Commitment can be a scary thing for many different reasons. One common reason is that you never really know how the object of your current affections would compare to all the other people you might meet in the future. Settle down early, and you might miss out on the chance of a more perfect match later on. Wait too long to commit, and you might find that all of the good ones are gone. In life you certainly don’t want to marry the first person you meet, but you also don’t want to wait too long. This can be a serious dilemma, especially if you’re someone with perfectionist tendencies. On the plus side, there is a relatively simple mathematical rule which tells us how long we should search, and when we should stop searching and begin to settle down.
The math problem I’m speaking of goes by several different names – the secretary problem is one. The fussy suitor problem is another, along with the sultan’s dowry problem. Its answer is attributed to a handful of mathematicians and was popularized back in 1960, when math enthusiast Martin Gardner wrote about it in Scientific American. In the scenario, you’re choosing from a set of options. For example, let’s assume there is a total of 11 potential partners who you could seriously date and settle down with in your lifetime. If you could see all of them together at the same time, you’d have no problem picking out the best. But this isn’t how a lifetime of dating works for us, obviously. In normal life these individuals arrive in a random order, and you don’t know how your current partner compares to those who will arrive in the future. Is the current man or woman a dud? Or, is this really the best you can do? The other problem is that once you reject an individual, you often can’t go back to them later. So, how do you find the best one? Basically, you have to gamble.
The magic figure is 37 percent. In order to achieve the highest chance of picking the very best individual, you should date and reject the first 37 percent of your total group of lifetime partners. For those of you who are into math, it’s actually 1/e, which comes out to 0.368, or 36.8 percent. Next, you follow a simple rule: You pick the next person who is better than anyone you’ve ever dated before.
To apply this to our real lives, you’d have to know how many individuals you could potentially have or want to have – which I can tell you now is almost impossible to know for sure. You would also need to decide who qualifies as a potential partner, and who is just a fling. The answers to these types of questions are never crystal clear, so you just have to come up with an estimate. Let’s assume that you will have 11 serious partners in the course of your life.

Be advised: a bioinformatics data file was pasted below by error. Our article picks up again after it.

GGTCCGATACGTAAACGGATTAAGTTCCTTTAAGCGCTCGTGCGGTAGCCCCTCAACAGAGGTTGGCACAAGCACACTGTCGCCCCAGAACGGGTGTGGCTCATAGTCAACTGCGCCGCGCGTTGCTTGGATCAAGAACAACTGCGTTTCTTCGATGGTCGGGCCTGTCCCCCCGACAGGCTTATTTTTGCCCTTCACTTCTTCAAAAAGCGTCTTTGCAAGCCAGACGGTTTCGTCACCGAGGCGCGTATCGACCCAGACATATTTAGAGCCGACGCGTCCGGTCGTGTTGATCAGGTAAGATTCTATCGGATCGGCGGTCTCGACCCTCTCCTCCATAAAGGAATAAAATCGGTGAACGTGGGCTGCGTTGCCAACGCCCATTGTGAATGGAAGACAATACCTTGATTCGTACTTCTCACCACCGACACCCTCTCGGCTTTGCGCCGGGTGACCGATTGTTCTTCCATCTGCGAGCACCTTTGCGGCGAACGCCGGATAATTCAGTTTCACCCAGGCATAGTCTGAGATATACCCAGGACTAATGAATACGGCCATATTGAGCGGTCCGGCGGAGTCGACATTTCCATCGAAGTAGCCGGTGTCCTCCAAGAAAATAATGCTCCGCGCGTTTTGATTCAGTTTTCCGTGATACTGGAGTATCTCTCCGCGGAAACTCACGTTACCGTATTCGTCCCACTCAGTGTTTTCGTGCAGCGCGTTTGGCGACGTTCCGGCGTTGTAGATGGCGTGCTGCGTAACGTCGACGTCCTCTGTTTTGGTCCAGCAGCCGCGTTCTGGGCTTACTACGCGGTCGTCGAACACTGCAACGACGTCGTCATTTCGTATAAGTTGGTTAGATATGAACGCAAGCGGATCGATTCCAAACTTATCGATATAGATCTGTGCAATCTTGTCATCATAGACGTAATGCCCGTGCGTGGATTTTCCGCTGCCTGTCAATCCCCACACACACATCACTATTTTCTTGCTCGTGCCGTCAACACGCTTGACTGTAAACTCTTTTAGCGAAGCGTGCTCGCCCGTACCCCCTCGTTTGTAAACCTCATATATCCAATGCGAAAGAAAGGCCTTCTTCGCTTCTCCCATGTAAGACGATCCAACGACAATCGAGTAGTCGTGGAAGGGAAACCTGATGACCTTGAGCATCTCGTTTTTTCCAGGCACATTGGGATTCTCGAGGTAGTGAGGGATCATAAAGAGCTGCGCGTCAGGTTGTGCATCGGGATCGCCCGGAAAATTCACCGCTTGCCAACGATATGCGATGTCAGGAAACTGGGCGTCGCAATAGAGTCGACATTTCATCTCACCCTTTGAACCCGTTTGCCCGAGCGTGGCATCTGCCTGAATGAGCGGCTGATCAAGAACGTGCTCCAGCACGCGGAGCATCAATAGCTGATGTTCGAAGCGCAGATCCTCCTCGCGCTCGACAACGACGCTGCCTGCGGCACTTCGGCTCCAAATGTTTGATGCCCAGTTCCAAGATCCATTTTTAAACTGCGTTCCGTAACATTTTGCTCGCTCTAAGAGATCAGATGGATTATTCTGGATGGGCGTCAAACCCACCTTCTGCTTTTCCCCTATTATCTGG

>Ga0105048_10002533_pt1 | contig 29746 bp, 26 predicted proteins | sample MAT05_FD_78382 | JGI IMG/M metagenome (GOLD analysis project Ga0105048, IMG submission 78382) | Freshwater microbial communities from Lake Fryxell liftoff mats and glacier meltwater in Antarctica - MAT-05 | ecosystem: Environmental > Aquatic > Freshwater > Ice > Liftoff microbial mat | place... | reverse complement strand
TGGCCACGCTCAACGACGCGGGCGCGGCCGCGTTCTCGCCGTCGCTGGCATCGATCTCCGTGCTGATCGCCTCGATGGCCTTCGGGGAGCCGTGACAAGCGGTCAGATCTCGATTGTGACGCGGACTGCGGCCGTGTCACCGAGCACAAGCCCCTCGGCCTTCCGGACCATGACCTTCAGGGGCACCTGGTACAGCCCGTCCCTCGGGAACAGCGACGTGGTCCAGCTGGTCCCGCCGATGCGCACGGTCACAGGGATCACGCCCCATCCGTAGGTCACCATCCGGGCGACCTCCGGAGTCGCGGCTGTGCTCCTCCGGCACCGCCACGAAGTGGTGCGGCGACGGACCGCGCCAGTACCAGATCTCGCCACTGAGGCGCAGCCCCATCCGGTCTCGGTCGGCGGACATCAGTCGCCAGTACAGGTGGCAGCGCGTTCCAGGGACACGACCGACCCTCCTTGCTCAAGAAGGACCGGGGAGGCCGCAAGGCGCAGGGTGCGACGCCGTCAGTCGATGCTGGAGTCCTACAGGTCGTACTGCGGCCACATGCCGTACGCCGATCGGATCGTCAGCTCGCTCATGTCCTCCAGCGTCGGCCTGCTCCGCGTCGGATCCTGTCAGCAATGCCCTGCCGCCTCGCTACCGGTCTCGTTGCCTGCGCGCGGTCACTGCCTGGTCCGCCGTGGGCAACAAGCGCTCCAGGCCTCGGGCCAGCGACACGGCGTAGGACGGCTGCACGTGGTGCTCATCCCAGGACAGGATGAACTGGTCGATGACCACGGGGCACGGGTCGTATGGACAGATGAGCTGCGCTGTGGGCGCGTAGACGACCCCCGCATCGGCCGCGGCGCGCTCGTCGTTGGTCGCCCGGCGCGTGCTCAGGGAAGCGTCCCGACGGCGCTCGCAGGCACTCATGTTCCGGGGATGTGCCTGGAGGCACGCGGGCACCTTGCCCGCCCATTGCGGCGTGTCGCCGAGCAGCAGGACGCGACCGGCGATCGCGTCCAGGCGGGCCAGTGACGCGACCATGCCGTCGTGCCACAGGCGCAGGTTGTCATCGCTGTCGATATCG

IF you were to choose randomly, your odds of picking the best of 11 individuals in about 9 percent. But if you use the method above, the probability of picking the best of the bunch increases significantly to 37 percent which is much better than random! As with any type of gamble, there is still plenty of risk involved when trying to determine the perfect partner based on a math equation. For example, if the first person you date is really your perfect partner. If you were to follow this math rule then you would be guaranteed to reject that person. And as you continue to date other people, no one will ever measure up to your first love, and you’ll end up rejecting everyone, leaving you alone in the end. There should be no argument at the fact we should all experiment with dating at least a few different people in our early years. However, it’s also good to know when you’re ready to stop dating and finally start to settle down.
One thing I can guarantee is that one simple math problem won’t tell you when it’s time to start settling down with your partner. This method can produce better results than any other formula you might find out there, whether you’re considering 10 individuals or 100. But, it also goes to show that there is no scientifically proven method to know when someone needs to settle down with their partner. In the end, it’s a gamble just like everything else in life! This equation is great for reassuring those who live with fear of missing out or those who worry about committing to a partner because they don’t know what they might be missing in the future. It shows that you really don’t have to date all the fish in the sea just to maximize your chances of finding the best one. Learn how to make your relationship successful by focusing on the steps to build a strong relationship with someone whom you honestly think you can spend the rest of your life with. Use the math equation above to try and determine if the person your with right now has a higher probability of working out in the long run, or lower.